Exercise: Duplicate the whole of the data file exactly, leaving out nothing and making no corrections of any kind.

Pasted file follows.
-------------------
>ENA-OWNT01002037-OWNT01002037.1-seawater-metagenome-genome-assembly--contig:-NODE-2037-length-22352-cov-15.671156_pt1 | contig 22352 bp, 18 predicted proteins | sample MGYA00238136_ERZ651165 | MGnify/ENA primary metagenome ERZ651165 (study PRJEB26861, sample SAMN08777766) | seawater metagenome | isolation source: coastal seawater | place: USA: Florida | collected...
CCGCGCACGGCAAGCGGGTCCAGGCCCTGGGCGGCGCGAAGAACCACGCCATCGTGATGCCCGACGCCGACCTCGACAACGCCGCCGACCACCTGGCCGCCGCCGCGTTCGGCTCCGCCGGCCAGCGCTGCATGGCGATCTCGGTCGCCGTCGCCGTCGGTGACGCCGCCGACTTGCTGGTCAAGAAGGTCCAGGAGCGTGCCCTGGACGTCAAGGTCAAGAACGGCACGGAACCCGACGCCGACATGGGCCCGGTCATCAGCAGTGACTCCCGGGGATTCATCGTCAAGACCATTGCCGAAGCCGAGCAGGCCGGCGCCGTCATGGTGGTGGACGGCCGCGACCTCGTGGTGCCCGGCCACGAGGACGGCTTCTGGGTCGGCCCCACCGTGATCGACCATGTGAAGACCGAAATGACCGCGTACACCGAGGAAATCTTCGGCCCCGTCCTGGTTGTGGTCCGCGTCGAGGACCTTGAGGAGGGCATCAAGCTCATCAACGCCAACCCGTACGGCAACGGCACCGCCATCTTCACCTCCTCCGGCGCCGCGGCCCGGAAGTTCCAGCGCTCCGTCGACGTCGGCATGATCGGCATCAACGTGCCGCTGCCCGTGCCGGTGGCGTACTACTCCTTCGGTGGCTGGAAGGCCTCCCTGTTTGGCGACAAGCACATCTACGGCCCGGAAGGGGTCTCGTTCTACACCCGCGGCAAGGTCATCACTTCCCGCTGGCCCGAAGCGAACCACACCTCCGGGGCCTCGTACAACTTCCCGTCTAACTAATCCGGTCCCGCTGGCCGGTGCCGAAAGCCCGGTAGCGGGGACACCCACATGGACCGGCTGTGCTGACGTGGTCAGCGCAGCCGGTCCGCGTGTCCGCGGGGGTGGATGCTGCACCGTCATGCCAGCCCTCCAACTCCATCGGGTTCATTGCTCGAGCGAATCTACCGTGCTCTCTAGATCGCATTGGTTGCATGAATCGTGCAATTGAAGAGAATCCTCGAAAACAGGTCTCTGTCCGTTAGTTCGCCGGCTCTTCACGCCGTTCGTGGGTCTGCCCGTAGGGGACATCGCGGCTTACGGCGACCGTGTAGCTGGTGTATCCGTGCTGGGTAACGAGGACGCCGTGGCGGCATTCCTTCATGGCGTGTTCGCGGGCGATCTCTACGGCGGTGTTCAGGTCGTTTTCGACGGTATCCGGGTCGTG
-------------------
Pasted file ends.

>ENA-OWNT01002037-OWNT01002037.1-seawater-metagenome-genome-assembly--contig:-NODE-2037-length-22352-cov-15.671156_pt1 | contig 22352 bp, 18 predicted proteins | sample MGYA00238136_ERZ651165 | MGnify/ENA primary metagenome ERZ651165 (study PRJEB26861, sample SAMN08777766) | seawater metagenome | isolation source: coastal seawater | place: USA: Florida | collected...
CCGCGCACGGCAAGCGGGTCCAGGCCCTGGGCGGCGCGAAGAACCACGCCATCGTGATGCCCGACGCCGACCTCGACAACGCCGCCGACCACCTGGCCGCCGCCGCGTTCGGCTCCGCCGGCCAGCGCTGCATGGCGATCTCGGTCGCCGTCGCCGTCGGTGACGCCGCCGACTTGCTGGTCAAGAAGGTCCAGGAGCGTGCCCTGGACGTCAAGGTCAAGAACGGCACGGAACCCGACGCCGACATGGGCCCGGTCATCAGCAGTGACTCCCGGGGATTCATCGTCAAGACCATTGCCGAAGCCGAGCAGGCCGGCGCCGTCATGGTGGTGGACGGCCGCGACCTCGTGGTGCCCGGCCACGAGGACGGCTTCTGGGTCGGCCCCACCGTGATCGACCATGTGAAGACCGAAATGACCGCGTACACCGAGGAAATCTTCGGCCCCGTCCTGGTTGTGGTCCGCGTCGAGGACCTTGAGGAGGGCATCAAGCTCATCAACGCCAACCCGTACGGCAACGGCACCGCCATCTTCACCTCCTCCGGCGCCGCGGCCCGGAAGTTCCAGCGCTCCGTCGACGTCGGCATGATCGGCATCAACGTGCCGCTGCCCGTGCCGGTGGCGTACTACTCCTTCGGTGGCTGGAAGGCCTCCCTGTTTGGCGACAAGCACATCTACGGCCCGGAAGGGGTCTCGTTCTACACCCGCGGCAAGGTCATCACTTCCCGCTGGCCCGAAGCGAACCACACCTCCGGGGCCTCGTACAACTTCCCGTCTAACTAATCCGGTCCCGCTGGCCGGTGCCGAAAGCCCGGTAGCGGGGACACCCACATGGACCGGCTGTGCTGACGTGGTCAGCGCAGCCGGTCCGCGTGTCCGCGGGGGTGGATGCTGCACCGTCATGCCAGCCCTCCAACTCCATCGGGTTCATTGCTCGAGCGAATCTACCGTGCTCTCTAGATCGCATTGGTTGCATGAATCGTGCAATTGAAGAGAATCCTCGAAAACAGGTCTCTGTCCGTTAGTTCGCCGGCTCTTCACGCCGTTCGTGGGTCTGCCCGTAGGGGACATCGCGGCTTACGGCGACCGTGTAGCTGGTGTATCCGTGCTGGGTAACGAGGACGCCGTGGCGGCATTCCTTCATGGCGTGTTCGCGGGCGATCTCTACGGCGGTGTTCAGGTCGTTTTCGACGGTATCCGGGTCGTG